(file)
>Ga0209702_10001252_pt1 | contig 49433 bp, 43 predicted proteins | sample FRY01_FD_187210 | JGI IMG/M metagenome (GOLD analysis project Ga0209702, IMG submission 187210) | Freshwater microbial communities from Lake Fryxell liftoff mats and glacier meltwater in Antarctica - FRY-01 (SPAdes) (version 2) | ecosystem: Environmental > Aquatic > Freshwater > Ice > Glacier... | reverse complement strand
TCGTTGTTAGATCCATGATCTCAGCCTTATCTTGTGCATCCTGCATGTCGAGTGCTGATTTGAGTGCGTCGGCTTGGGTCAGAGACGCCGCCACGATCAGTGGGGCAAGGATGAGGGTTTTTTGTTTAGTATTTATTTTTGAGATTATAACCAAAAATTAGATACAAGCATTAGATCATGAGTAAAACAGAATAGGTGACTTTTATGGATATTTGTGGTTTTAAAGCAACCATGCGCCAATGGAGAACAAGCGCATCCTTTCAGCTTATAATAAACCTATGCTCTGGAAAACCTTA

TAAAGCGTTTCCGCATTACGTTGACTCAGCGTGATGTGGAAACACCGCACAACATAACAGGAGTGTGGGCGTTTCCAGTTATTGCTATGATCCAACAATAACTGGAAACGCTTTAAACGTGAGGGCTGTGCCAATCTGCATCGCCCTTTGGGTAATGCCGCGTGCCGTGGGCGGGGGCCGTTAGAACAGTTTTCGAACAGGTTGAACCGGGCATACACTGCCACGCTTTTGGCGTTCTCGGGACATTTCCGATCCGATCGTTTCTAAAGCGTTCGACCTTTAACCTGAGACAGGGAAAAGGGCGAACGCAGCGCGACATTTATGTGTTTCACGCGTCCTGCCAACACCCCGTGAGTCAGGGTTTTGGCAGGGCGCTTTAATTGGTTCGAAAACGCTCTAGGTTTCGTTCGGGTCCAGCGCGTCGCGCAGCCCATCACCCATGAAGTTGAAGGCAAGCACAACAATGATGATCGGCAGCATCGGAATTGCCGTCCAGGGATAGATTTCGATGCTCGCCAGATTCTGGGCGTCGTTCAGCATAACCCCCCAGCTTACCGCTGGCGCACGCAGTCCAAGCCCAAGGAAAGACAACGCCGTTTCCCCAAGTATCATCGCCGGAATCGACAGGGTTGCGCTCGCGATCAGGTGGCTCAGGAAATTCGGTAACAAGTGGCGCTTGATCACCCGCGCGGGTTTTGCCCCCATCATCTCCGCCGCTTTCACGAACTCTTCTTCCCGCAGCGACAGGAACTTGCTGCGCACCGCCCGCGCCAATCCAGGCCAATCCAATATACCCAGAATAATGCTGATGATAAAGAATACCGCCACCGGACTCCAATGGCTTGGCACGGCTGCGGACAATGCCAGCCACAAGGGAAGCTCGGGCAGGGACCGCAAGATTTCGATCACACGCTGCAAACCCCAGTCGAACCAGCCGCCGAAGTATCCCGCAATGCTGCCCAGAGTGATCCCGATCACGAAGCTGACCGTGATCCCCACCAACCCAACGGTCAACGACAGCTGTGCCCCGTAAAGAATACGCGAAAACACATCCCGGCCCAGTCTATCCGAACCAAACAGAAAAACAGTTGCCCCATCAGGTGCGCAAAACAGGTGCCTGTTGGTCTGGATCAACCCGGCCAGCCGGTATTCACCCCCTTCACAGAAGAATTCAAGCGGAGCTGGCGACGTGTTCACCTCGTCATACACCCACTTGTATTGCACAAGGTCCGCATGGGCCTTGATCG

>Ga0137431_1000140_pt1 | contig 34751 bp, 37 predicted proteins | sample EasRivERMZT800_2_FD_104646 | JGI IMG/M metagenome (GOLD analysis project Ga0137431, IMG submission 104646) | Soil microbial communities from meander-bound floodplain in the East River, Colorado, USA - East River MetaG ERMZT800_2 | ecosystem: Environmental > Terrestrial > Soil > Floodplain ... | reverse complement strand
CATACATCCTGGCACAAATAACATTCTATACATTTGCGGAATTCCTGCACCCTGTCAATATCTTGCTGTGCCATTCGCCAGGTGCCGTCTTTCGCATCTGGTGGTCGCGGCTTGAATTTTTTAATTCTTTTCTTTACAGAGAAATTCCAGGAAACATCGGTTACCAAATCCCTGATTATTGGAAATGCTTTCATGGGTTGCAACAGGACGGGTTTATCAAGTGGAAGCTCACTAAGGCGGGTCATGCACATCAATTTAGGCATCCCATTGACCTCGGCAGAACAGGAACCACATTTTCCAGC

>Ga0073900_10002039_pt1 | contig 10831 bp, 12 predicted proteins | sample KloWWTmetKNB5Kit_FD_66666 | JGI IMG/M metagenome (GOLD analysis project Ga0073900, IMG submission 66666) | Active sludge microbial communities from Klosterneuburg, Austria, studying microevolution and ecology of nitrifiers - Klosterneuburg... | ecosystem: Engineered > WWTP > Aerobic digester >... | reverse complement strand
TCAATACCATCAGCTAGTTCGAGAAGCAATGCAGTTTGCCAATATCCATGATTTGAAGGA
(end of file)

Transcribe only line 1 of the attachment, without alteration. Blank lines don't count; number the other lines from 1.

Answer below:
>Ga0209702_10001252_pt1 | contig 49433 bp, 43 predicted proteins | sample FRY01_FD_187210 | JGI IMG/M metagenome (GOLD analysis project Ga0209702, IMG submission 187210) | Freshwater microbial communities from Lake Fryxell liftoff mats and glacier meltwater in Antarctica - FRY-01 (SPAdes) (version 2) | ecosystem: Environmental > Aquatic > Freshwater > Ice > Glacier... | reverse complement strand